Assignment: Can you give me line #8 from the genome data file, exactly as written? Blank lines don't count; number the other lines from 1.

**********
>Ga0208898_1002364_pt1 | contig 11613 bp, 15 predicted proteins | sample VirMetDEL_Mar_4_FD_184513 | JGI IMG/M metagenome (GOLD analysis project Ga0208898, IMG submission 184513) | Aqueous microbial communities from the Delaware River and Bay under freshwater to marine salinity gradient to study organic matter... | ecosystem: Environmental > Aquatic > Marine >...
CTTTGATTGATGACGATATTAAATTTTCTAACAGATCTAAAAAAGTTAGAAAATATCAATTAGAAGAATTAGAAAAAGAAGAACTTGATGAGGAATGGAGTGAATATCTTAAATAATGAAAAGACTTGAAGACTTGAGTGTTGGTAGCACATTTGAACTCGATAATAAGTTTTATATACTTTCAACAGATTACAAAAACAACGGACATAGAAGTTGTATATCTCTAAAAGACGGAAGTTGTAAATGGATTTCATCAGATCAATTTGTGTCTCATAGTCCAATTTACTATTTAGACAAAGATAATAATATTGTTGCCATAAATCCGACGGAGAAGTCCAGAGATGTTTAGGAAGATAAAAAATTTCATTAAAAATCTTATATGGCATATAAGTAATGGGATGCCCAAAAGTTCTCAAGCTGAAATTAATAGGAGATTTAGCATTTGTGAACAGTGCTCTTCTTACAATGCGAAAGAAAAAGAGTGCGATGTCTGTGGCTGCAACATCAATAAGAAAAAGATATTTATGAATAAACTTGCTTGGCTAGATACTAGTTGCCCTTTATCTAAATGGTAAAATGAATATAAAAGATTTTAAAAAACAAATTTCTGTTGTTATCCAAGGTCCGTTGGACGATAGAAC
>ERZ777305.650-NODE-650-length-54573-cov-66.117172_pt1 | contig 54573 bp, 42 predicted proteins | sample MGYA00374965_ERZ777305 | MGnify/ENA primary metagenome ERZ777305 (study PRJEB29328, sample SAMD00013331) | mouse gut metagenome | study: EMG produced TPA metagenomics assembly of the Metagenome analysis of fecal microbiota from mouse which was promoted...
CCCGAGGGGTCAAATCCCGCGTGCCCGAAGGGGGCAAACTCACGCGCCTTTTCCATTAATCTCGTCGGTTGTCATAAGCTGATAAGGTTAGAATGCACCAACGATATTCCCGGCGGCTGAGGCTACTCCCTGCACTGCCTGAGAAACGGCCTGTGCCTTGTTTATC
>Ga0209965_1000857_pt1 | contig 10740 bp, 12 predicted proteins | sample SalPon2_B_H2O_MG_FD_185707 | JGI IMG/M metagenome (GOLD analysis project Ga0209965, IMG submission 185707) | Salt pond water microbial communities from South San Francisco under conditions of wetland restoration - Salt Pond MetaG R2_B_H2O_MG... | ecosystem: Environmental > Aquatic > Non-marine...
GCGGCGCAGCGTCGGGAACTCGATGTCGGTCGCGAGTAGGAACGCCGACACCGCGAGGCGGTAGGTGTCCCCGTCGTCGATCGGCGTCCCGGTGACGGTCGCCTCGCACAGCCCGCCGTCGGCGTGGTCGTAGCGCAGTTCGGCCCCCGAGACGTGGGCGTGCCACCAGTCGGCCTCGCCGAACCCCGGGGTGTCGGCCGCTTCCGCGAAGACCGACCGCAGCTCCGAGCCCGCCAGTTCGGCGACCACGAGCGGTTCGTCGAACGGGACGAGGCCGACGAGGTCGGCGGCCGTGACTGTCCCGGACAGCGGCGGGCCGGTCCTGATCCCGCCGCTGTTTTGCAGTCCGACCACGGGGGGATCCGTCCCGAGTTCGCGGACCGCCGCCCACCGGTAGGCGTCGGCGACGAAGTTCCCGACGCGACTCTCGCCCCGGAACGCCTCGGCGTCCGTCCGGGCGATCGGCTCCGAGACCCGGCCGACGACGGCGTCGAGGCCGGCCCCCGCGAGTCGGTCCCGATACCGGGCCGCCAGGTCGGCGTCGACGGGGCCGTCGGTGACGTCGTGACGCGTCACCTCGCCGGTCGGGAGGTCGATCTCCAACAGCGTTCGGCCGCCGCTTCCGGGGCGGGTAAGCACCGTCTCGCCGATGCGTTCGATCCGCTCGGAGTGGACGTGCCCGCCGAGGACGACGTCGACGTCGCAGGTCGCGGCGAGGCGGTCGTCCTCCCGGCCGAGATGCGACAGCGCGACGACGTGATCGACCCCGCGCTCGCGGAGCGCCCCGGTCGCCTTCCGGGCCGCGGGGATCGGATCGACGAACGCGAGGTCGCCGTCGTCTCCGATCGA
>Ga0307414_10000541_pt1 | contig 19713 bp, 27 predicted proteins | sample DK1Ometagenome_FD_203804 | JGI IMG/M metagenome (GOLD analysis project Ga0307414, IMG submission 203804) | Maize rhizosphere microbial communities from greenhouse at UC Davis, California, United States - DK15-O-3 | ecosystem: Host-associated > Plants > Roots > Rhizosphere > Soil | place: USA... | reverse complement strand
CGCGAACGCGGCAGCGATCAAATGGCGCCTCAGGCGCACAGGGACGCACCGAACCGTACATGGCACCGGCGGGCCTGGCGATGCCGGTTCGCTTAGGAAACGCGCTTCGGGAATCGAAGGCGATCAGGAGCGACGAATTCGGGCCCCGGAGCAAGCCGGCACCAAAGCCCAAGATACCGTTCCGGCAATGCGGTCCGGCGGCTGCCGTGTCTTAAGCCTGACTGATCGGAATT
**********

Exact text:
CGCGAACGCGGCAGCGATCAAATGGCGCCTCAGGCGCACAGGGACGCACCGAACCGTACATGGCACCGGCGGGCCTGGCGATGCCGGTTCGCTTAGGAAACGCGCTTCGGGAATCGAAGGCGATCAGGAGCGACGAATTCGGGCCCCGGAGCAAGCCGGCACCAAAGCCCAAGATACCGTTCCGGCAATGCGGTCCGGCGGCTGCCGTGTCTTAAGCCTGACTGATCGGAATT